Garrett Norris, University of Utah
In this abstract, I will summarize the major differences and similarities I have found between Chinese and Japanese concepts of loyalty represented in the the three classical texts I analyzed.
Chūshingura: Loyalty in Sacrifice
The loyalty or giri of a vassal to his lord in Feudal Japan is represented in Chuushingura as a bond of duty which transcends all other societal and interpersonal attachments. In defining the Japanese term giri, the idea of sacrifice is paramount to understanding how samurai loyalty was expressed, with death in battle or by one’s own had through ritual suicide being the ultimate expression of the giri between vassal and master. The sacrifices of the 47 Ronin to avenge their murdered lord serves to define the samurai hierarchy of loyalty from the perspective of the vassal.
The Three Kingdoms: Loyalty in Conflict
In The Three Kingdoms, conflict between duties constructs the hierarchy of loyalty. In comparison to the samurai unilateral model of loyalty, interactions within The Three Kingdoms archetypes a classical Confucian concept of an individual having multiple loyalties to maintain, with the inherent conflict between public (i.e. loyalty to the emperor and restoring the Han Kingdom) and private (i.e. avenging one’s sworn brothers) loyalties.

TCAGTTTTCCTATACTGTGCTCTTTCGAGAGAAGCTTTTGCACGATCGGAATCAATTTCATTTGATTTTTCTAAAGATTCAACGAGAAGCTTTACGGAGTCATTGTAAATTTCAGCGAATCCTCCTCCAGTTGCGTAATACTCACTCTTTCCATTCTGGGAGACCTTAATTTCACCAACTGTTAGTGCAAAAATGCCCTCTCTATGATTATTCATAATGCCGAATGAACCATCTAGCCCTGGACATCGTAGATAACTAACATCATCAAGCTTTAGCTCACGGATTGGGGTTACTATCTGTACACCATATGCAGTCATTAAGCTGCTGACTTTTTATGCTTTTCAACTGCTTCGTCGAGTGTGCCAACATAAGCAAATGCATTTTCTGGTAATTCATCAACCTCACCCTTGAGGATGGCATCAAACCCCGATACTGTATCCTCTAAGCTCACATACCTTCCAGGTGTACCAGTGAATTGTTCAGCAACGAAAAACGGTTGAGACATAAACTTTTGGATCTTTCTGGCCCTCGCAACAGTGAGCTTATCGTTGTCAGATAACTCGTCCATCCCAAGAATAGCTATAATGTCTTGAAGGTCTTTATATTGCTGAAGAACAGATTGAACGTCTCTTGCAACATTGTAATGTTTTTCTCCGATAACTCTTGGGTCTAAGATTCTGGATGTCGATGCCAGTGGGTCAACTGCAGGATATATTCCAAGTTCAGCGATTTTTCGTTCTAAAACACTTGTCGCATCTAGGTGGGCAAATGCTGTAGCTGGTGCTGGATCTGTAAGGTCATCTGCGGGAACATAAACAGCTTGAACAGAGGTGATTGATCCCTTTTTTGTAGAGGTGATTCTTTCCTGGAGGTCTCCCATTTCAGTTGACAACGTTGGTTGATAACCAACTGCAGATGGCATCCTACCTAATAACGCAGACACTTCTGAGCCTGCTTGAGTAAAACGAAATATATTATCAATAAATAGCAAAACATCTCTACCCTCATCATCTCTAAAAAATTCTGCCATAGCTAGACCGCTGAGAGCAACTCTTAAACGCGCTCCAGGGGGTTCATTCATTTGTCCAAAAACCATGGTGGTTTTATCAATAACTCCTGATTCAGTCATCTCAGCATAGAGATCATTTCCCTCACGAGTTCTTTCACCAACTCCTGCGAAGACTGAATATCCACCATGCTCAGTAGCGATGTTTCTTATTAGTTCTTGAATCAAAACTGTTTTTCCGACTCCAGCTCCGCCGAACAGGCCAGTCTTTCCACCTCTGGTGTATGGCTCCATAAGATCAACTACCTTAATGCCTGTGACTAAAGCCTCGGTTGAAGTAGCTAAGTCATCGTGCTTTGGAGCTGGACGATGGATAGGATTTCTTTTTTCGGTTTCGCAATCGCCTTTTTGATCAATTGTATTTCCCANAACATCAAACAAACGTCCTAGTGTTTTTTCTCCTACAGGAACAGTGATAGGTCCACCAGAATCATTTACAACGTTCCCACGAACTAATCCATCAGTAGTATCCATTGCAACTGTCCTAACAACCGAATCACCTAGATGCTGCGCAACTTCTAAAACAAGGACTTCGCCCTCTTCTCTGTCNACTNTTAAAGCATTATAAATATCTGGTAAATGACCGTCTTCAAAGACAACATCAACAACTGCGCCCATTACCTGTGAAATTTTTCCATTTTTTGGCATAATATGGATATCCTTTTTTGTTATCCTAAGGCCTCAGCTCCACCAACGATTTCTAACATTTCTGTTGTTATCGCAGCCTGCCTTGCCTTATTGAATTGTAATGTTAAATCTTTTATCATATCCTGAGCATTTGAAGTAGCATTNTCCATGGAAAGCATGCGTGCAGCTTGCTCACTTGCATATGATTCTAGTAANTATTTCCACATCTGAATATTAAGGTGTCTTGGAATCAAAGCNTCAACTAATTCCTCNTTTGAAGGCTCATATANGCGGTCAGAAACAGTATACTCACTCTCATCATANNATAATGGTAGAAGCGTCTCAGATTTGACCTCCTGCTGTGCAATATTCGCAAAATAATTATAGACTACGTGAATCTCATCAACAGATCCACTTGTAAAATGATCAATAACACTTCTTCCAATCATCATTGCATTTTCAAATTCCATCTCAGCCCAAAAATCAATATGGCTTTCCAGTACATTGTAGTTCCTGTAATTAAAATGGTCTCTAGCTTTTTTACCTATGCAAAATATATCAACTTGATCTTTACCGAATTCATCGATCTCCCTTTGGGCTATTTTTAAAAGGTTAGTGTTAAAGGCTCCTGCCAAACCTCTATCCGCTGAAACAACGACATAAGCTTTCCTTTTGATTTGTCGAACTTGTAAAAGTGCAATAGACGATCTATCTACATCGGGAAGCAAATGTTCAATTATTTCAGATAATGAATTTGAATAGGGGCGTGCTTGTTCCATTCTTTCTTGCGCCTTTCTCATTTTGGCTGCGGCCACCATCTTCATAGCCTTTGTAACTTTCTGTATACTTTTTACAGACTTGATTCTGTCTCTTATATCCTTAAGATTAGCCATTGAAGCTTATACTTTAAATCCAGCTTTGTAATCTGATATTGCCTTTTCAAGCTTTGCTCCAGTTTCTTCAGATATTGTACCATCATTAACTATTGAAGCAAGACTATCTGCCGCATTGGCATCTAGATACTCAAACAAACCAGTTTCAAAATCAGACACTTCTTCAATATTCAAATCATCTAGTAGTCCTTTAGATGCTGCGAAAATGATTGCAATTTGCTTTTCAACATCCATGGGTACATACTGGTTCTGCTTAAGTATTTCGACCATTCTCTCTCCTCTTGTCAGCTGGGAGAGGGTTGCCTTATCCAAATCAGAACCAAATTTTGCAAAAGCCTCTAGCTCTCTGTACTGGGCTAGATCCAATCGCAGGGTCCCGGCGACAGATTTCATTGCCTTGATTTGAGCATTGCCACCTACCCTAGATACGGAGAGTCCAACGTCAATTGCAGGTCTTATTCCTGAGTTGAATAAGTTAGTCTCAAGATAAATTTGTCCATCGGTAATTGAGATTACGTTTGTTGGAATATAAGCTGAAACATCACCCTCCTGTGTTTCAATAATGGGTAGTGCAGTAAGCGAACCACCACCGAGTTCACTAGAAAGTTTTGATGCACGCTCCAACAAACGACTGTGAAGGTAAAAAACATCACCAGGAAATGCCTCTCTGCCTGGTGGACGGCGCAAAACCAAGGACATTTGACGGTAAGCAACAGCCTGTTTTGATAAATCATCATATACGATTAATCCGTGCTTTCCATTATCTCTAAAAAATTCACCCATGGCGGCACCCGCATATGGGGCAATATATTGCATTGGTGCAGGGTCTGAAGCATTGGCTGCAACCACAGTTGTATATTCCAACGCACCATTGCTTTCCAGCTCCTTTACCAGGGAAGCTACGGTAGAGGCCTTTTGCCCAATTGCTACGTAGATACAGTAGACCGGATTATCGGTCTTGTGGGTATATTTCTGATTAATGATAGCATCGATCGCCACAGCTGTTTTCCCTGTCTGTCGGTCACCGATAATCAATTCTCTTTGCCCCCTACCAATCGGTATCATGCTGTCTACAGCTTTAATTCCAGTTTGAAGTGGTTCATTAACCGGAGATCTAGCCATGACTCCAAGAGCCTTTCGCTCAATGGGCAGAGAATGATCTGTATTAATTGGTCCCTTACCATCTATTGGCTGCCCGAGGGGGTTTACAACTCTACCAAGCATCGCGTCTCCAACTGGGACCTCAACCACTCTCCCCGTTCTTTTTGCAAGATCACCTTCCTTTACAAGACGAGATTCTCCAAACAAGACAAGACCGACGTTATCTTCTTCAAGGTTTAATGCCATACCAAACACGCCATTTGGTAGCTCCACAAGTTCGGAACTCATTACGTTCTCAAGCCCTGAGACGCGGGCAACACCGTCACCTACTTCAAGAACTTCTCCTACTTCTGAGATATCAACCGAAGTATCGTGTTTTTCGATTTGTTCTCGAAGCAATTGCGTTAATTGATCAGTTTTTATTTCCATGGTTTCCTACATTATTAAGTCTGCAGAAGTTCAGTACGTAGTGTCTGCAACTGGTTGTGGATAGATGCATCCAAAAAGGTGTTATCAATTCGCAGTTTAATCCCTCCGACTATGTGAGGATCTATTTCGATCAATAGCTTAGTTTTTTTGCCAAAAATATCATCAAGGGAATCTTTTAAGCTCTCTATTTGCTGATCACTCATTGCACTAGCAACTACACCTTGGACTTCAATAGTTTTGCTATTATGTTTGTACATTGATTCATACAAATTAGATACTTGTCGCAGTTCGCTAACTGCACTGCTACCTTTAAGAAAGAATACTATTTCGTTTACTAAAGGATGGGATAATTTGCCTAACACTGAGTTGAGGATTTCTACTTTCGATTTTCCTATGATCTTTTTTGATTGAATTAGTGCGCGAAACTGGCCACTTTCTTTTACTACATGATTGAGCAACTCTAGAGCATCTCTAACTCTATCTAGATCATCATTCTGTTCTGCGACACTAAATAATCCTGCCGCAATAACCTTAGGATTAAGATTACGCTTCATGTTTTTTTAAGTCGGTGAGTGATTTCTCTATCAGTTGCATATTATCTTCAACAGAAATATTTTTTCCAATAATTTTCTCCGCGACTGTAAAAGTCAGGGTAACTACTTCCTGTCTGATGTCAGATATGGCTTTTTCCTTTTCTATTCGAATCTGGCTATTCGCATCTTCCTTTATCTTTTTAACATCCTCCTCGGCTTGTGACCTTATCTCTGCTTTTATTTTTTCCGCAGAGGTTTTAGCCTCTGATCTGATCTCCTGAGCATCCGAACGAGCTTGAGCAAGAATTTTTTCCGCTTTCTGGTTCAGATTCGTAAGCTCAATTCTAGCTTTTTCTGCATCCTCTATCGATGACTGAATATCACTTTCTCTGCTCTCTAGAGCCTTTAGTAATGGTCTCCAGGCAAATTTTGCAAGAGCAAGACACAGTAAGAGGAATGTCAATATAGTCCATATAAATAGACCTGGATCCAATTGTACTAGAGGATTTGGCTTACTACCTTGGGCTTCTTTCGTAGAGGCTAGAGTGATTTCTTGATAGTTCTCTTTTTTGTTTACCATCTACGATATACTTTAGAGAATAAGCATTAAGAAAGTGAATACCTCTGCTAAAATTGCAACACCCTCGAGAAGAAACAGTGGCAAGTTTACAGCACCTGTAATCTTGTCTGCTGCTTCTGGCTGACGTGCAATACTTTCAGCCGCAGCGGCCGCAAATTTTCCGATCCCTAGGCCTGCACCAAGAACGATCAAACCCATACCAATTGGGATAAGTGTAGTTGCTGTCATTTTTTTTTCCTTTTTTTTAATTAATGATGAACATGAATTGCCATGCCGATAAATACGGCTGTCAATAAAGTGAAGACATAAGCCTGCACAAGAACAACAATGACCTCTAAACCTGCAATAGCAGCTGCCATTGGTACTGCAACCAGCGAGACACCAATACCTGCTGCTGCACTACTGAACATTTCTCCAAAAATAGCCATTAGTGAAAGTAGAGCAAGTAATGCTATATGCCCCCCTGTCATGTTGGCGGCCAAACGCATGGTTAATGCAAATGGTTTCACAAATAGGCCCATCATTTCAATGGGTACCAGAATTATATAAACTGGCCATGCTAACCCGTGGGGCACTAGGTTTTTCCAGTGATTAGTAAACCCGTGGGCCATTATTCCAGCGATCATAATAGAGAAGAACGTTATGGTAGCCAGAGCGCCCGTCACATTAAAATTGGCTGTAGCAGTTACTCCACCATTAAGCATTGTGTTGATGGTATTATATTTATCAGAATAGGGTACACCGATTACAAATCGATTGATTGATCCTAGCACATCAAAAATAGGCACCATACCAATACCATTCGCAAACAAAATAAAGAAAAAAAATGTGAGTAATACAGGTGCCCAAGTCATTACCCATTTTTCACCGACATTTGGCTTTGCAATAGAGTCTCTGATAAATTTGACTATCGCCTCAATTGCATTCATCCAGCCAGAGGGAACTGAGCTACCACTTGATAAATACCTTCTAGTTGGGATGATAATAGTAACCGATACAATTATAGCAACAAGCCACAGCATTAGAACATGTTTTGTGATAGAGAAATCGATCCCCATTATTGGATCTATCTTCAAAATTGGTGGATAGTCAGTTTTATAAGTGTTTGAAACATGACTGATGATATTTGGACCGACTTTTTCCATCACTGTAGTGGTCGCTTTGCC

The Outlaws of the Marsh: Loyalty in the Margin
The Outlaws of the Marsh contains greater similarity to Chūushingura insofar as both texts carry the theme of a corrupt government that turns a blind eye to injustices and the call of noble warriors as independent moral agents to take justice into their own hands and revitalized the concept of duty and justice. From the rhetoric of the characters thus far, loyalty to the emperor is still the greater duty, while at the same time, the heroes routinely take liberty against the government.